In the present study, the histologic changes and the variation in dioptric power induced by HIFU treatment in rabbit corneas were evaluated. Since 1898, using heat to change the morphology of the cornea has been employed for different therapeutic and surgical objectives. The best known of these techniques is probably thermokeratoplasty (TKP), which is based on the principle that heating corneal tissue causes collagen fibers to shrink and hence changes the corneal curvature [18]. To date, 3 main TKP technologies have emerged: laser thermokeratoplasty (LTK), conductive keratoplasty (CK), and microwave keratoplasty. However, due to complications, invasiveness, and lack of predictability and stability [19], none has emerged as the optimum solution for presbyopia. Thus, it is necessary to seek noninvasive, safe, and effective technique.

HIFU thermal treatment is a novel, minimally invasive medical procedure which has shown considerable potential for a variety of therapeutic applications [9]. The conception of HIFU was firstly brought forward by Lynn and Putnam in 1944 [20]. In 1960, W. J. Fry and F. J. Fry [21] applied HIFU technology to experimentally treat nervous system diseases and suggested the potential of HIFU in surgical operations. In ophthalmology, HIFU for the treatment of glaucoma and ultrasonic drug delivery are the two main areas of research and potential clinical application [10]. Nevertheless, HIFU keratoplasty was first described in 1990 by Rutzen et al. [17] as a theoretical option for inducing collagen shrinkage in corneas. They commented that HIFU could be used to heat the peripheral cornea with great precision because of the small focal zone and the excellent aiming capabilities of HIFU. However, with the development of high-frequency miniaturized transducer, HIFU enables the creation of smaller focal zones (65 μm) that better target the treatment areas, particularly for small organs such as clear cornea. The higher operating frequency (10.2 MHz) also allows for a steeper transition between the focal zone and the untreated area. In addition, HIFU also enables a defined and adjustable tissue volume to be heated and treated at any depth or location within the eye [10]. Therefore, our group evaluated the histologic characteristics of corneal stroma lesions induced by HIFU in rabbits and also report the change in dioptric power of the procedure.

In the present study, our results demonstrated that HIFU keratoplasty increased the power of the rabbit corneas from  D to  D in group 1 and from  D to  D in group 3. The results indicated that the variations of curvature of the rabbit corneas got steeper when the powers of the HIFU got increased. Like other thermal techniques (i.e., LTK [3], CK [4]), HIFU thermal treatment is applied in the periphery of the cornea, it causes peripheral flattening and corresponding steepening in the center (Figures 2(b) and 2(d)). Moreover, compared with CK or LTK, HIFU keratoplasty showed comparable refractive results. In addition, our results show a protective effect of epithelium and basement membrane within the HIFU-treated area (Figure 3). Therefore, it is likely that this procedure would not cause postoperative pain. Moreover, as this study showed, because of the epithelium intactness, the topography examination is possible immediately after surgery. In the clinic, this would allow evaluation of clinical results immediately after the treatment. It is well known that postoperative dry eye can be commonly seen after excimer laser-based refractive surgery. The reason may be the fact that corneal nerves are cut during the procedure. However, HIFU thermal treatment requires no cutting of the cornea; therefore, the problem of postoperative dry eye and infection would not likely occur.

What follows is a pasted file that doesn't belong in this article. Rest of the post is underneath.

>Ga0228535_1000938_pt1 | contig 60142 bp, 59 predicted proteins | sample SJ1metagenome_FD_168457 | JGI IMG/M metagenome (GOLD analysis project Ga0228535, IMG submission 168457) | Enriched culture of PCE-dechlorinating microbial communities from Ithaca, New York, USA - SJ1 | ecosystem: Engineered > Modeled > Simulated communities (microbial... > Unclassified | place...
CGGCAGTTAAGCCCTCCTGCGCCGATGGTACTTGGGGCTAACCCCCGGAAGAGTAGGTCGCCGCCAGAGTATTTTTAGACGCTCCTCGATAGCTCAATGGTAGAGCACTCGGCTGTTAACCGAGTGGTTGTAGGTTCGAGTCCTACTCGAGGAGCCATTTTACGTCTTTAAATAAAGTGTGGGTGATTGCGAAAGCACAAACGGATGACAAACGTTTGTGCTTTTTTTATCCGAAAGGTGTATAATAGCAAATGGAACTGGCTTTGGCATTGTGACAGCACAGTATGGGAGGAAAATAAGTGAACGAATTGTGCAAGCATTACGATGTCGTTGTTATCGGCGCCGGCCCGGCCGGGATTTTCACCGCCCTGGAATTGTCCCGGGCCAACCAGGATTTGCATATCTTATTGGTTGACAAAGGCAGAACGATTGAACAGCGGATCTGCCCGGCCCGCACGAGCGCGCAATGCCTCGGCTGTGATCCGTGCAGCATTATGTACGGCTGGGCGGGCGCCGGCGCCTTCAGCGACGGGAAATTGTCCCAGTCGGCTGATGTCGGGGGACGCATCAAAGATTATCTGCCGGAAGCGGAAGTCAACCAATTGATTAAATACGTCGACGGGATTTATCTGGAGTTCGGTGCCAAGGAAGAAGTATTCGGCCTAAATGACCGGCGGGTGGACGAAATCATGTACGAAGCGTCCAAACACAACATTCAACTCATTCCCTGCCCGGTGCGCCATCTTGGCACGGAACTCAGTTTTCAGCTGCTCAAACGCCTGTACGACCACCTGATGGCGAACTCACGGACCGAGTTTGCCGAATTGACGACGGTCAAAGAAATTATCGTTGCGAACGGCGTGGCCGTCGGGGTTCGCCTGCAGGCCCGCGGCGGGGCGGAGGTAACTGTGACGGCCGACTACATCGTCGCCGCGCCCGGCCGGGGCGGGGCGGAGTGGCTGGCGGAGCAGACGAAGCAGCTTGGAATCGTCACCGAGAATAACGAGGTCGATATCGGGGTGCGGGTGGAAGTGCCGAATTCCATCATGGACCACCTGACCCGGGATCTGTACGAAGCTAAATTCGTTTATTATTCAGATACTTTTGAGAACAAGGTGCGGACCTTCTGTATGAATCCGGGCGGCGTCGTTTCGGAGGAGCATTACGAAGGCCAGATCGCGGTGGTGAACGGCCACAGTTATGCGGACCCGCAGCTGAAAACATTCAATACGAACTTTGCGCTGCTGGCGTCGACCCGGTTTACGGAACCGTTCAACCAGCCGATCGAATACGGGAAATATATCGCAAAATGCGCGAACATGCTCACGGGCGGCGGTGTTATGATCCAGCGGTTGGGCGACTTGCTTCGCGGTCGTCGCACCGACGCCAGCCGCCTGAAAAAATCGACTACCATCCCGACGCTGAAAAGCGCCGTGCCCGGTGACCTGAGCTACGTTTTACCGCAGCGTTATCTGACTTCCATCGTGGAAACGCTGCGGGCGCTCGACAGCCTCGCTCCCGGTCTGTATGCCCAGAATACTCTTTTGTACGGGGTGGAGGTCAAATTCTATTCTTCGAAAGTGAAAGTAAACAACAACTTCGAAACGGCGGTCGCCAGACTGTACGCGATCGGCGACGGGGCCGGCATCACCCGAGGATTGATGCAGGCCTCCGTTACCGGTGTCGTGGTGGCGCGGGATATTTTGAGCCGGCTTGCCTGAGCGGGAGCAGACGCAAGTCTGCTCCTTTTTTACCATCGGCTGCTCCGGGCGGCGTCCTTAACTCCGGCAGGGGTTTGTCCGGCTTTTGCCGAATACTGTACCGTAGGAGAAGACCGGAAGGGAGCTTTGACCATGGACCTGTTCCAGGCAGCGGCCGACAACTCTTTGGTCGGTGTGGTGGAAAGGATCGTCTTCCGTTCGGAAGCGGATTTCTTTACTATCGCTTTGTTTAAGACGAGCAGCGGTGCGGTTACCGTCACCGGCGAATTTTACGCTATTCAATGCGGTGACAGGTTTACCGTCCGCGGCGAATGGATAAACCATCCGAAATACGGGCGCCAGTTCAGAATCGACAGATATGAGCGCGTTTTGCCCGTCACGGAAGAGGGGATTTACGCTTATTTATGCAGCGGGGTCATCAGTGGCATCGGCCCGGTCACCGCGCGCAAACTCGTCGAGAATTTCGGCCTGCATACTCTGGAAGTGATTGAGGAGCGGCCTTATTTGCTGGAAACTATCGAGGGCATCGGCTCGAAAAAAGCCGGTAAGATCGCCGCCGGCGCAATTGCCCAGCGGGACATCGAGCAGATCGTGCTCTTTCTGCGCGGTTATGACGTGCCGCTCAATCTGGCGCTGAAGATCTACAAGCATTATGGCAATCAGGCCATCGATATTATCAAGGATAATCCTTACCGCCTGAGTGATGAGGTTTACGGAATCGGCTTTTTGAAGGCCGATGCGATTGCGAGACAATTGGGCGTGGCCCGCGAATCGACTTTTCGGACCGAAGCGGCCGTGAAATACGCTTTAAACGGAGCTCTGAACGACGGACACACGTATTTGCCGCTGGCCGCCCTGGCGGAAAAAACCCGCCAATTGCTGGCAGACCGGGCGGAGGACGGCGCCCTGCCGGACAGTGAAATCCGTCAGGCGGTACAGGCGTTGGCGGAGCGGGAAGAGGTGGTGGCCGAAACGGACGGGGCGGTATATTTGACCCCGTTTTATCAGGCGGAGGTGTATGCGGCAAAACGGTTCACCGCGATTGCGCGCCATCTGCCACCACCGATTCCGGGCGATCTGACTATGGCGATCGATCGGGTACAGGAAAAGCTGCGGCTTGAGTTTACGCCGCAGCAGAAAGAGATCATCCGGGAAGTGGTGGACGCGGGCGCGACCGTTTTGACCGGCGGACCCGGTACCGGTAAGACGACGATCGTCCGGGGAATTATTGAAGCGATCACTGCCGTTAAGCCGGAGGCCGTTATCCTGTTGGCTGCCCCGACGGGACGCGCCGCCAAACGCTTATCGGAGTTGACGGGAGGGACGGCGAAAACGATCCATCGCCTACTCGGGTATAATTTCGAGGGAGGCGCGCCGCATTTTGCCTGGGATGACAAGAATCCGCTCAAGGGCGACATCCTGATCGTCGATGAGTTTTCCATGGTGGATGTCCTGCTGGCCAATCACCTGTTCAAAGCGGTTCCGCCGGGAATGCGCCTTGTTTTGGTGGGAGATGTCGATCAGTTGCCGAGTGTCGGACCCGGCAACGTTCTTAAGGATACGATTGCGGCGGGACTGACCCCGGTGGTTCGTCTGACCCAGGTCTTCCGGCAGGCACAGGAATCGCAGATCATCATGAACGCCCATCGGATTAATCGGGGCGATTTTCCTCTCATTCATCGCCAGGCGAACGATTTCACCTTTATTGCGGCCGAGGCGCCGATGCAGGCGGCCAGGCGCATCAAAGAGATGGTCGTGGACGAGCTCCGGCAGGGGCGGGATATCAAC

Our findings demonstrated that HIFU thermal treatment induced annular elliptical treatment zone in the anterior stroma (Figure 3). Although the shape of HIFU thermal lesion differs from CK, which creates a thermal footprint that is uniformly cylindrical, the effect seems to be similar to CK [22]. A full circular elliptical treatment ring of HIFU keratoplasty applied to the peripheral cornea produces a cinching effect that increases the curvature of the central cornea [23]. The stability of the induced changes is a critical point in thermokeratoplasty procedures. For this reason, further studies are necessary to determine whether there is regression of treatment effect. Our long-term goal is to use ultrasound to produce permanent alterations in corneal curvature. In addition, the time and dose of the effect on collagen fibers as well as matrix changes will have to be fully elucidated in in vivo experiment. Our group will continue to develop HIFU keratoplasty to improve repeatability and will compare its performance to existing methods for correcting presbyopia. The development of treatment parameters will be necessary to determine the optimum depth, diameter of treatment ring, and power of treatment to produce specific refractive changes.

In conclusion, the results in our study suggest that HIFU as a noninvasive method for applying in the peripheral cornea could steepen the central cornea. We have initially exploited HIFU to establish a new technique for changing the refractive index of the intermediate cornea to correct presbyopia. There will be a good application prospect for HIFU keratoplasty in the treatment of presbyopia.

Disclosure

Zhiyu Du and Pisong Yan are co-first authors. The authors alone are responsible for the content and writing of the paper.

Competing Interests

The authors report no conflict of interests.

Acknowledgments

The authors gratefully acknowledge grant support from Key Program of Chongqing Municipal Health Bureau, Chongqing, China (2010-1-25).